How the fundraising site raises money for baristas, and what it’s doing to keep people brewing at home during the COVID-19 pandemic.
The original article was written by Mark Van Streefkerk on April 07, 2020, published on Barista Magazne Online
Considering the level of coffee knowledge, professionalism, and customer service expectations of the job of barista, many people would agree that they are underpaid. If being a barista is your main source of income, you don’t have another secure source of funds, and living check-to-check is the norm, continuing coffee education or pursuing competition can be even harder. I’M NOT A BARISTA was founded with these struggles in mind, and its goal is to help baristas in need.
Although the organization is just three months old, its mission is clear: “All we do is for one single purpose—to help baristas in need,” says Micky, the founder. “I really like the saying, ‘Humanity runs on coffee.’ Drinking coffee is probably the most global thing that we do every day.”
Micky has actually never been a barista. However, originally from China, he moved to Denmark when he was 17, spending a decade “immersed in the Scandinavian Hygge culture—and coffee is a big part of it.” Mickey now lives in Moscow with his wife. During this time, he worked in marketing for a coffee tech company, where he developed working relationships with coffee professionals and baristas. Getting to know the behind-the-scenes stories of coffee workers, Micky “realized being a great barista is extremely challenging,” and that “they absolutely deserve more public attention and respect.” He also notes that outside of the U.S. and most countries in Europe, the job of barista is seen as an “unskilled” job, in the same light as a fast food worker.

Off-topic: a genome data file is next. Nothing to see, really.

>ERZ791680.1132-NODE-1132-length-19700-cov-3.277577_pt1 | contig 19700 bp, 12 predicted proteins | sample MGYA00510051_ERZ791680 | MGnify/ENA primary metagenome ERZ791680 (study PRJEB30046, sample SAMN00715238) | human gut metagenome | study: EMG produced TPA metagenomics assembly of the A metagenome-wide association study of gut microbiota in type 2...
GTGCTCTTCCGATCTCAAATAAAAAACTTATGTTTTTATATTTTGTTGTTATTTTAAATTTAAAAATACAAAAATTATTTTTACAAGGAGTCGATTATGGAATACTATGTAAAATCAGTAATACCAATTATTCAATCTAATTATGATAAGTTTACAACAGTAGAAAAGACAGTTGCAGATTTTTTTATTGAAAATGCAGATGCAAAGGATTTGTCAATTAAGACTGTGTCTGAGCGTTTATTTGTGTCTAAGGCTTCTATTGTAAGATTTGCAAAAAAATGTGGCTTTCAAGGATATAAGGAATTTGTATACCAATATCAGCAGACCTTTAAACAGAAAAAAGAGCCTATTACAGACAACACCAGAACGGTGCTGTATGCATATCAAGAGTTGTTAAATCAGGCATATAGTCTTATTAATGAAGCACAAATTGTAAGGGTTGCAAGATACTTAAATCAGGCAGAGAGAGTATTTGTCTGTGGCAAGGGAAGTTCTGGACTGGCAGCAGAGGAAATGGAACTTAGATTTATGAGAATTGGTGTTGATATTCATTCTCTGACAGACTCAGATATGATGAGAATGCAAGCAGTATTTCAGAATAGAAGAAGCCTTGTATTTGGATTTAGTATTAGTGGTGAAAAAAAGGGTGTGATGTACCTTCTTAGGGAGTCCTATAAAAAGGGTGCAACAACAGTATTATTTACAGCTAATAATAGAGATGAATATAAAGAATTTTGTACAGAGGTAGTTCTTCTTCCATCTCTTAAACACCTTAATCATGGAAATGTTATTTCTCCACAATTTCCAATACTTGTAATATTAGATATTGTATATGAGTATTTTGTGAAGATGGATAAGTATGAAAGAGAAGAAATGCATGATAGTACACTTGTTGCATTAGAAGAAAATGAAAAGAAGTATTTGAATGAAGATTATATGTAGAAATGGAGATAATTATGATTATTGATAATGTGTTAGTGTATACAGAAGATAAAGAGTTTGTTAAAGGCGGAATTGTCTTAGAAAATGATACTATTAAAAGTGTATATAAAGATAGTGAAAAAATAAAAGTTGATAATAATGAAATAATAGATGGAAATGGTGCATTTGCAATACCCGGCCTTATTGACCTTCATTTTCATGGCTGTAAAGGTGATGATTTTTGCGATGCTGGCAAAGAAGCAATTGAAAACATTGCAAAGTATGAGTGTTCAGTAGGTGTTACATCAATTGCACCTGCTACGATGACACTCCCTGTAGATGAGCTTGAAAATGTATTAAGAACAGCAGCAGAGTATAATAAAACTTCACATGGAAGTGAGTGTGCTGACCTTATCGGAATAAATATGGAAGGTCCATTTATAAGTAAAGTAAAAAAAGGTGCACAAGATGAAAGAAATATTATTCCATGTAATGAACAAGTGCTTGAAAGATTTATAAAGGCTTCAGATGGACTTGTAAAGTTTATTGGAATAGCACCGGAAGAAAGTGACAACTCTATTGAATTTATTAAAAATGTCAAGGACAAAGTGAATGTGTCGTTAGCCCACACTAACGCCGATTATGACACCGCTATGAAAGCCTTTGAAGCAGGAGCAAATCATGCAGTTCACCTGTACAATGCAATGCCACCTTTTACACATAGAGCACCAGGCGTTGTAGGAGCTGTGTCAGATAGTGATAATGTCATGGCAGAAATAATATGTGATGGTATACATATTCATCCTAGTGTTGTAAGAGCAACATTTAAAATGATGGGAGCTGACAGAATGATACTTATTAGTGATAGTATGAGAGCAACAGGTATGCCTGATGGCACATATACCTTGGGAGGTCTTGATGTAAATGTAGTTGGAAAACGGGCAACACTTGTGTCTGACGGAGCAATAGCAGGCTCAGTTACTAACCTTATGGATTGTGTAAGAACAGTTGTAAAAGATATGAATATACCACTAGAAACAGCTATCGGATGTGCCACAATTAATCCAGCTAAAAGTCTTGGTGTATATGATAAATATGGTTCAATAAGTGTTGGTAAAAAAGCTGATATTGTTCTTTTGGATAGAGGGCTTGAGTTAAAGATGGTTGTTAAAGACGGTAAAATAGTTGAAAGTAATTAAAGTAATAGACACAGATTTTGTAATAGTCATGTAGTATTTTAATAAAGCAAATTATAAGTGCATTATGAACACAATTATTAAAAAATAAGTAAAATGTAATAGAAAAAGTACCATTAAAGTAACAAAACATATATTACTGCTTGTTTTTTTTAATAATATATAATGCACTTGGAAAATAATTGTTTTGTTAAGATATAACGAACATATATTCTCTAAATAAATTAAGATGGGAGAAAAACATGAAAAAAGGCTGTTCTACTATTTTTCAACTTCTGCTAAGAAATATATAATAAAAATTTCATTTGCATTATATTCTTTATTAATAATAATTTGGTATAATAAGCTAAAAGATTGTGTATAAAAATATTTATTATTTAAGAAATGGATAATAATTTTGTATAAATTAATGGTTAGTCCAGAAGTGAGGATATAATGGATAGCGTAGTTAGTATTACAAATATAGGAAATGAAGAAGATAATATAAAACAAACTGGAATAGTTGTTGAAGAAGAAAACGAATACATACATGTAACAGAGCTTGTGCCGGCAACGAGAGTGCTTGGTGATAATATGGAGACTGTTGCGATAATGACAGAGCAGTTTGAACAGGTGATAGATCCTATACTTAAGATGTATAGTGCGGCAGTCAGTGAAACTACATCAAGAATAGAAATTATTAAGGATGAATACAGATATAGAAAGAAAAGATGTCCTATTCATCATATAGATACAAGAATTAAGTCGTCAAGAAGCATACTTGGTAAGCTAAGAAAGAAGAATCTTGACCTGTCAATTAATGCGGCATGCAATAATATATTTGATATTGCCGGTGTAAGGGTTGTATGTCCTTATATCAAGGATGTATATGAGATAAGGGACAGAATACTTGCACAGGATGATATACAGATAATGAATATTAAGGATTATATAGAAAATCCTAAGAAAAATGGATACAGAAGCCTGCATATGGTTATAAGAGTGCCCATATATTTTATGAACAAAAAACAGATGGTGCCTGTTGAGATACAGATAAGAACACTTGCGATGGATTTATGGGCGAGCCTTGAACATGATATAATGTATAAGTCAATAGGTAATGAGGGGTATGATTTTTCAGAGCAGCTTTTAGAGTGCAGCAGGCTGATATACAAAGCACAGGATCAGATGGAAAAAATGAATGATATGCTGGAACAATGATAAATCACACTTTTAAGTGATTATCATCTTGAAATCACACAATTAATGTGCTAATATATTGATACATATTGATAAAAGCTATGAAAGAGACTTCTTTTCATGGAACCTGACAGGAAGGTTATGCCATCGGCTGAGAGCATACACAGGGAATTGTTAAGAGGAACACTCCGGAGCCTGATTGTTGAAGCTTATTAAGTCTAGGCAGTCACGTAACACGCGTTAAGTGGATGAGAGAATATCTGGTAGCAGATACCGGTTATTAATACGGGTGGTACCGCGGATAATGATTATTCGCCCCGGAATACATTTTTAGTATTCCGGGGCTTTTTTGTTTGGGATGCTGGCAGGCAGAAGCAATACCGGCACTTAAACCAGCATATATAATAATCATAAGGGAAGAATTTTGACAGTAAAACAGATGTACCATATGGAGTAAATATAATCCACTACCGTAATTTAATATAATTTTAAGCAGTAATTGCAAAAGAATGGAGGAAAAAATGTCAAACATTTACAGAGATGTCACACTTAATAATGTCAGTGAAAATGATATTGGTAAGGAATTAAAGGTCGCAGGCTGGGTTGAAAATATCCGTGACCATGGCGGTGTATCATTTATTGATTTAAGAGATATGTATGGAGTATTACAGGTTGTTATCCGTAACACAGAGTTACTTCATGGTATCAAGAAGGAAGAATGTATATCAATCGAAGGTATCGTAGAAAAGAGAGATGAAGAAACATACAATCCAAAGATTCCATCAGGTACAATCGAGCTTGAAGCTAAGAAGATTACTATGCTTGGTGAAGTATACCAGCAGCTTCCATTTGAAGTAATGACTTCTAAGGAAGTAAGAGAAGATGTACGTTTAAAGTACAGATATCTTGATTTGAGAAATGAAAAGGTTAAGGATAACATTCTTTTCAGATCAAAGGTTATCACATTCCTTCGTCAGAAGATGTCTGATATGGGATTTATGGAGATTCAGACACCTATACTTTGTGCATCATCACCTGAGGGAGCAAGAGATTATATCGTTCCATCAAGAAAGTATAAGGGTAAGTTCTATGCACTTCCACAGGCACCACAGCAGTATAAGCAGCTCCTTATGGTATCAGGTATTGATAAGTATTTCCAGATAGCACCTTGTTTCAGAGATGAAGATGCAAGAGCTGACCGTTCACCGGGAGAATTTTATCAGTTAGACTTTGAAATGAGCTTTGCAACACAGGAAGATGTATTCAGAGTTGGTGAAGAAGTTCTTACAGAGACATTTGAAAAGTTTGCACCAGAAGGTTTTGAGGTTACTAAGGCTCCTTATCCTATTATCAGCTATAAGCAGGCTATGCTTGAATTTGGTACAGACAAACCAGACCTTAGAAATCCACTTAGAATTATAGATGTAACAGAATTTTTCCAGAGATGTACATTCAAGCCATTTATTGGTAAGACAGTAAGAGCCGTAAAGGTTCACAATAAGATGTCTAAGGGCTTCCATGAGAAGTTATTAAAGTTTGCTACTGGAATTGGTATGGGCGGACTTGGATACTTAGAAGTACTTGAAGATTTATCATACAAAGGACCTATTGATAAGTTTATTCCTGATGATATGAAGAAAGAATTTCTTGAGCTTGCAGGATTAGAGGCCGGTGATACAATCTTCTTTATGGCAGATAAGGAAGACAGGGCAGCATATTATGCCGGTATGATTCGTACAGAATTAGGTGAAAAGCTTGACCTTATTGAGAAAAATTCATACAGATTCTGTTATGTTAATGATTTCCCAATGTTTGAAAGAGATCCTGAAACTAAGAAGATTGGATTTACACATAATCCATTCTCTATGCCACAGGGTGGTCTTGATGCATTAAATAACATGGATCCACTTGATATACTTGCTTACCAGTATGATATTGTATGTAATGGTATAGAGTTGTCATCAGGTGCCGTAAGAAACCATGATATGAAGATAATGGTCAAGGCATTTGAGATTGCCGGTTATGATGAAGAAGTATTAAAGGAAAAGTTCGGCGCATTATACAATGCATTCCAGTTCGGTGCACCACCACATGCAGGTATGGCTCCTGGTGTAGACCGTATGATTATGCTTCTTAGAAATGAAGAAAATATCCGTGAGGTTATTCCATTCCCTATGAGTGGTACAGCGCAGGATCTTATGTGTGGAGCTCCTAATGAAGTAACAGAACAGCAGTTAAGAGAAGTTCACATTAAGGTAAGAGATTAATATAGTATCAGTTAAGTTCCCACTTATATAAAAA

Micky then launched the I’M NOT A BARISTA website and social media accounts at the end of 2019. He operates with the help of volunteers from countries like Singapore, South Africa, Iran, Germany, Russia, Mexico, and Italy, including Milan-based blogger Valentina Palange.
I’M NOT A BARISTA is a platform for sharing stories from baristas around the world. The platform also sells swag‚ shirts, hoodies, backpacks, hats, and phone cases, all sporting the I’M NOT A BARISTA statement. “I’m into irony,” Micky says, “and I think it’s a great icebreaker for baristas and coffee customers. When people see a barista wearing this T-shirt, they’re curious about the real meaning. People shouldn’t be separated by the coffee bar; we need more natural and easy communication in the coffee world.
All of the profits from sales go to support baristas. So far, the organization has made a contribution of 100 Euros to Tzanetos Dalietos, who recently competed in this year’s Greece National Brewers Cup. Though admittedly a modest amount, Micky recognizes that for a barista, even a small amount means a lot. “We’re young and small, what we can offer to baristas is limited at this moment. When we grow bigger and have more funding, we will help more baristas. We don’t want to compete with traditional coffee sponsors who often offer attractive financial sponsorships; we prefer helping emerging baristas who haven’t reached their first career turning point.”
Milan-based coffee blogger Valentina Palange wants to bring awareness to issues confronting the specialty-coffee world in Italy.
Acknowledging that the worldwide COVID-19 pandemic raises new challenges for the coffee industry, I’M NOT A BARISTA has launched a new campaign, #brewathome. Like-minded brands including Hario, LilyDrip, and Flair Espresso, as well as roasters in the United Kingdom, Norway, Italy, Germany, Ukraine, and Sweden, are offering anywhere from 10 to 20% off of online sales in honoring the campaign’s mission to keep people brewing world-class coffee, at home. Share your own barista story, or connect with I’M NOT A BARISTA at their website, or on Instagram at @iamnotabarista.